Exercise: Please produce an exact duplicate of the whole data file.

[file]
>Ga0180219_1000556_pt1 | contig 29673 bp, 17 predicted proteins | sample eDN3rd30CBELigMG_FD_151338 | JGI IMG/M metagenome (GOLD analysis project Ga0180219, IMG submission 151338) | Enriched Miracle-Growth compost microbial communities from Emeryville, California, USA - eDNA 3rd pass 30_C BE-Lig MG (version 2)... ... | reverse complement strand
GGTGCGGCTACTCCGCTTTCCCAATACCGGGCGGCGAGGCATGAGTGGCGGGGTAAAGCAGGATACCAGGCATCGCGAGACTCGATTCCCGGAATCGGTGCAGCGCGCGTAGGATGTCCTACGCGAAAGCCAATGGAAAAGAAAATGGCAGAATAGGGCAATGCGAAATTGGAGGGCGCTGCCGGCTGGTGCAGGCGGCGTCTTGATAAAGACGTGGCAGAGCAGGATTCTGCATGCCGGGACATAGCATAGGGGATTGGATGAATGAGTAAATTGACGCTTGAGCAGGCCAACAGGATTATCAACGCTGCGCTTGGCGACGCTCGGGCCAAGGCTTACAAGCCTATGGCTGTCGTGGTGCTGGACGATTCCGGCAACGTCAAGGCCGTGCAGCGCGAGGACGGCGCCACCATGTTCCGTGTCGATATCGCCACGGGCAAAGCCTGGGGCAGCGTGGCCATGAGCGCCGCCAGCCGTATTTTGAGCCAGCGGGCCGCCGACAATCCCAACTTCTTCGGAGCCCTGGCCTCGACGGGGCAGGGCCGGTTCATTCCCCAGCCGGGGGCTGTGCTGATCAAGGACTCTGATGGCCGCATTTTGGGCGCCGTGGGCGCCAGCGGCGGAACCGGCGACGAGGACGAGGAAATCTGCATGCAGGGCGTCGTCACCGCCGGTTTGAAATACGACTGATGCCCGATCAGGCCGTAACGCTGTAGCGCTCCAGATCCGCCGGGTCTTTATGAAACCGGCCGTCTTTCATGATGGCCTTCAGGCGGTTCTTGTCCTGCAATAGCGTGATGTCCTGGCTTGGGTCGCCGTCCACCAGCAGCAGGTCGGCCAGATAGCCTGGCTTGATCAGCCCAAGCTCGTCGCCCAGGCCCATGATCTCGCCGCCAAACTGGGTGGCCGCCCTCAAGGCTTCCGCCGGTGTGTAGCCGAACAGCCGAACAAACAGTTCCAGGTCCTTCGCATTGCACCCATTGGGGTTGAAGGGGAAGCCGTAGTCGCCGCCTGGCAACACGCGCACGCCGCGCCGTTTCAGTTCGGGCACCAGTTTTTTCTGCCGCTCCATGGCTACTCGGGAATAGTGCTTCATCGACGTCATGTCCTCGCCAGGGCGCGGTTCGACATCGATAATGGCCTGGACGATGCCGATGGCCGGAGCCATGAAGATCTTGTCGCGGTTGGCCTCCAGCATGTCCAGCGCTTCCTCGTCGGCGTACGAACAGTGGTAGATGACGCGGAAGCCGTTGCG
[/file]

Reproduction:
>Ga0180219_1000556_pt1 | contig 29673 bp, 17 predicted proteins | sample eDN3rd30CBELigMG_FD_151338 | JGI IMG/M metagenome (GOLD analysis project Ga0180219, IMG submission 151338) | Enriched Miracle-Growth compost microbial communities from Emeryville, California, USA - eDNA 3rd pass 30_C BE-Lig MG (version 2)... ... | reverse complement strand
GGTGCGGCTACTCCGCTTTCCCAATACCGGGCGGCGAGGCATGAGTGGCGGGGTAAAGCAGGATACCAGGCATCGCGAGACTCGATTCCCGGAATCGGTGCAGCGCGCGTAGGATGTCCTACGCGAAAGCCAATGGAAAAGAAAATGGCAGAATAGGGCAATGCGAAATTGGAGGGCGCTGCCGGCTGGTGCAGGCGGCGTCTTGATAAAGACGTGGCAGAGCAGGATTCTGCATGCCGGGACATAGCATAGGGGATTGGATGAATGAGTAAATTGACGCTTGAGCAGGCCAACAGGATTATCAACGCTGCGCTTGGCGACGCTCGGGCCAAGGCTTACAAGCCTATGGCTGTCGTGGTGCTGGACGATTCCGGCAACGTCAAGGCCGTGCAGCGCGAGGACGGCGCCACCATGTTCCGTGTCGATATCGCCACGGGCAAAGCCTGGGGCAGCGTGGCCATGAGCGCCGCCAGCCGTATTTTGAGCCAGCGGGCCGCCGACAATCCCAACTTCTTCGGAGCCCTGGCCTCGACGGGGCAGGGCCGGTTCATTCCCCAGCCGGGGGCTGTGCTGATCAAGGACTCTGATGGCCGCATTTTGGGCGCCGTGGGCGCCAGCGGCGGAACCGGCGACGAGGACGAGGAAATCTGCATGCAGGGCGTCGTCACCGCCGGTTTGAAATACGACTGATGCCCGATCAGGCCGTAACGCTGTAGCGCTCCAGATCCGCCGGGTCTTTATGAAACCGGCCGTCTTTCATGATGGCCTTCAGGCGGTTCTTGTCCTGCAATAGCGTGATGTCCTGGCTTGGGTCGCCGTCCACCAGCAGCAGGTCGGCCAGATAGCCTGGCTTGATCAGCCCAAGCTCGTCGCCCAGGCCCATGATCTCGCCGCCAAACTGGGTGGCCGCCCTCAAGGCTTCCGCCGGTGTGTAGCCGAACAGCCGAACAAACAGTTCCAGGTCCTTCGCATTGCACCCATTGGGGTTGAAGGGGAAGCCGTAGTCGCCGCCTGGCAACACGCGCACGCCGCGCCGTTTCAGTTCGGGCACCAGTTTTTTCTGCCGCTCCATGGCTACTCGGGAATAGTGCTTCATCGACGTCATGTCCTCGCCAGGGCGCGGTTCGACATCGATAATGGCCTGGACGATGCCGATGGCCGGAGCCATGAAGATCTTGTCGCGGTTGGCCTCCAGCATGTCCAGCGCTTCCTCGTCGGCGTACGAACAGTGGTAGATGACGCGGAAGCCGTTGCG